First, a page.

New methods in stem cell 3D organoid tissue culture, advanced imaging and big data image analytics now allow tissue scale 4D cell biology, but currently available analytical pipelines are inadequate for handing and analyzing the resulting gigabytes and terabytes of high-content imaging data. We expressed fluorescent protein fusions of clathrin and dynamin2 at endogenous levels in genome-edited human embryonic stem cells, which were differentiated into hESC-derived intestinal epithelial organoids. Lattice Light-Sheet Imaging with adaptive optics (AO-LLSM) allowed us to image large volumes of these organoids (70µm x 60µm x 40µm xyz) at 5.7s/frame. We developed an open source data analysis package termed pyLattice to process the resulting large (∼60Gb) movie datasets and to track clathrin-mediated endocytosis (CME) events. CME tracks could be recorded from ∼35 cells at a time, resulting in ∼4000 processed tracks per movie. Based on their localization in the organoid, we classified CME tracks into apical, lateral and basal events and found that CME dynamics are similar for all three classes, despite reported differences in membrane tension. pyLattice coupled with AO-LLSM makes possible quantitative, high temporal and spatial resolution analysis of subcellular events within tissues. Movie S1 Movie S1 Thresholded 3D AO-LLSM data of an intestinal epithelial organoid showing clathrin (red) and dynamin2 (green) puncta in surface depiction. The movie zooms out from a single clathrin mediated endocytosis event that shows both clathrin and dynamin2 at the same location to eventually show the whole AO-LLSM field of view. Nuclear envelopes and the outer membranes of the tissue are depicted in transparent white. Movie S2 Movie S2 Thresholded 3D AO-LLSM data of an intestinal epithelial organoid showing clathrin (red) and dynamin2 (green) puncta in surface depiction. The movie rotates the AO-LLSM field of view. Nuclear envelopes and the outer membranes of the tissue are depicted in transparent white. Movie S3 Movie S3 Thresholded 3D AO-LLSM data of an intestinal epithelial organoid. The curved surface is of the spherical organoid is visible as the movie rotates. Clathrin puncta are visible throughout the tissue (white). Movie S4 Movie S4 The detection step in the data processing pipeline retrieves all clathrin puncta in the volume. Detected puncta are marked with a cube (blue). Movie S5 Movie S5 Zoom on one clathrin puncta in the thresholded 3D dataset. The punctum of interest is marked with a blue cube. Other puncta are also visible. Movie S6 Movie S6 Zoom on the same clathrin puncta as in M3 in non-thresholded 3D data. The surrounding fluorescence is visible as a transparent cloud.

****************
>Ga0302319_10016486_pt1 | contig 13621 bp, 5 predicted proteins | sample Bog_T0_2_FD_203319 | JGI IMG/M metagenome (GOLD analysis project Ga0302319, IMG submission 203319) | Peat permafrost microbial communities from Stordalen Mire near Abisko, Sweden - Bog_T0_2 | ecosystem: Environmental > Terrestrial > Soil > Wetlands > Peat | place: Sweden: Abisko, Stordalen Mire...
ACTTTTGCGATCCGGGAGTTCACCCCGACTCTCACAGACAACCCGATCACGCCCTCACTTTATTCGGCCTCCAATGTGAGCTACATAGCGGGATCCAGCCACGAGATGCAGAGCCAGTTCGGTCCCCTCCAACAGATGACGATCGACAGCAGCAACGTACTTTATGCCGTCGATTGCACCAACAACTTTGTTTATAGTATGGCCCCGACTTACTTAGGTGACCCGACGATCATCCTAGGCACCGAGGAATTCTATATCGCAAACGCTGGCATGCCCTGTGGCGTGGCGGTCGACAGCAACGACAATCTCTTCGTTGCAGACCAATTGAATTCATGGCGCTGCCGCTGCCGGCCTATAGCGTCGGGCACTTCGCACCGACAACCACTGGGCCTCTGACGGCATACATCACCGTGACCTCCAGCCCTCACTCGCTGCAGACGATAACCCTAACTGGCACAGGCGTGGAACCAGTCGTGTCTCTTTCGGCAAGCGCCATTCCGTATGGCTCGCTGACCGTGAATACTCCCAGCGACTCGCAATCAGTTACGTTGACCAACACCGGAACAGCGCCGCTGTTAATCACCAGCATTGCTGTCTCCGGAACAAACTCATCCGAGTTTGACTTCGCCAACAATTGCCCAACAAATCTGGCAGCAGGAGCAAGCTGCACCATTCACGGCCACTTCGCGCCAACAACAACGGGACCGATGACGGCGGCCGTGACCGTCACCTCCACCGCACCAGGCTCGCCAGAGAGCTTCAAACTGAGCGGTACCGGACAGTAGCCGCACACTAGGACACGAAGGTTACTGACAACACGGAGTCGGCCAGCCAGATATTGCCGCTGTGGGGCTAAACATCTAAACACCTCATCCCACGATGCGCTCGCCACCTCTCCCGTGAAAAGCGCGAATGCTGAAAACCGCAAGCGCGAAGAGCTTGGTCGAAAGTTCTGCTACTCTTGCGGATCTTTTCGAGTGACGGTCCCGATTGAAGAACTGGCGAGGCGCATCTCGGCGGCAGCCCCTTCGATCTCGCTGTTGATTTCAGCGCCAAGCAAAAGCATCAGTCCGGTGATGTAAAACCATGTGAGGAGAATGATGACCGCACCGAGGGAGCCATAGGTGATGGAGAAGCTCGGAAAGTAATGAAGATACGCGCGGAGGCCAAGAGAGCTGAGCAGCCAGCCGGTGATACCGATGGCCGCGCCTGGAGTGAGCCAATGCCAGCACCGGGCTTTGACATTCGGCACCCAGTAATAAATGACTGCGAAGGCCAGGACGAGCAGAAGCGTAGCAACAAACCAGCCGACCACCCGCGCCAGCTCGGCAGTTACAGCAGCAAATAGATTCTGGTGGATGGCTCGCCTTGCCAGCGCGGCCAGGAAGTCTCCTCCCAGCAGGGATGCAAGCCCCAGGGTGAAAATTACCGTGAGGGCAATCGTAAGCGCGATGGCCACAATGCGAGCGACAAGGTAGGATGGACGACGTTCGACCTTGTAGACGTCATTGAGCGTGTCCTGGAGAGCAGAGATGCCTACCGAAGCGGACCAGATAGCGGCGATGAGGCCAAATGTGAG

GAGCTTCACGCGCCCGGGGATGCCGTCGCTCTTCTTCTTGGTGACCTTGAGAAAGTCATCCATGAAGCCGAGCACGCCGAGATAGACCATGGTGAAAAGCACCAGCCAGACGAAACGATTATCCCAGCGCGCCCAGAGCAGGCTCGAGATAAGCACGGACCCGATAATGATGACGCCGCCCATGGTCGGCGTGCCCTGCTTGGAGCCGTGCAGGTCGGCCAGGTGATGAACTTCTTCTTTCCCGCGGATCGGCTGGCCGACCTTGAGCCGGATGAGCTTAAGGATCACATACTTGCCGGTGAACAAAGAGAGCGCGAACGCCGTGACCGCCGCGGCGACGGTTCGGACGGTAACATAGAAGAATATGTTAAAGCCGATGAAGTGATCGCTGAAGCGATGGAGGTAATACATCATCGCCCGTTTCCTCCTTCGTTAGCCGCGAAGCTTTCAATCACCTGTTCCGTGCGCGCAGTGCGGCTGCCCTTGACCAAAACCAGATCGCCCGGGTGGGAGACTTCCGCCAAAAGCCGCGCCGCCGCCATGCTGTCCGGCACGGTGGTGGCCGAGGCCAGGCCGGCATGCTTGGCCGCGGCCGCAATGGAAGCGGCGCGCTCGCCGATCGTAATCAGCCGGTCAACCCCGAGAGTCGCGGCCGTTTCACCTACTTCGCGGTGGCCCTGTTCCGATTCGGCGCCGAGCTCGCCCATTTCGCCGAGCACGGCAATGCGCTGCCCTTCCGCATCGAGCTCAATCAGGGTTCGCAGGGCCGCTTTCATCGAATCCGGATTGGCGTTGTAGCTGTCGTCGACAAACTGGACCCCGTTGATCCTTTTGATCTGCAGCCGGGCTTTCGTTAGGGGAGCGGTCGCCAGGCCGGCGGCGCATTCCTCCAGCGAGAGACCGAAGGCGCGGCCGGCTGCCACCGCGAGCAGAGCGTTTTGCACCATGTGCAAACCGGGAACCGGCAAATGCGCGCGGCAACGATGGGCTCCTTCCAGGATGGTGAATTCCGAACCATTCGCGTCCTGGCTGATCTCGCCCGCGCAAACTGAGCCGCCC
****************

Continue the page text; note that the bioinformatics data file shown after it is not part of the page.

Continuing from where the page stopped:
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09/06/18 | Integration of parallel opposing memories underlies memory extinction.
Felsenberg J, Jacob PF, Walker T, Barnstedt O, Edmondson-Stait AJ, Pleijzier MW, Otto N, Schlegel P, Sharifi N, Perisse E, Smith CS, Lauritzen JS, Costa M, Jefferis GS, Bock DD, Waddell S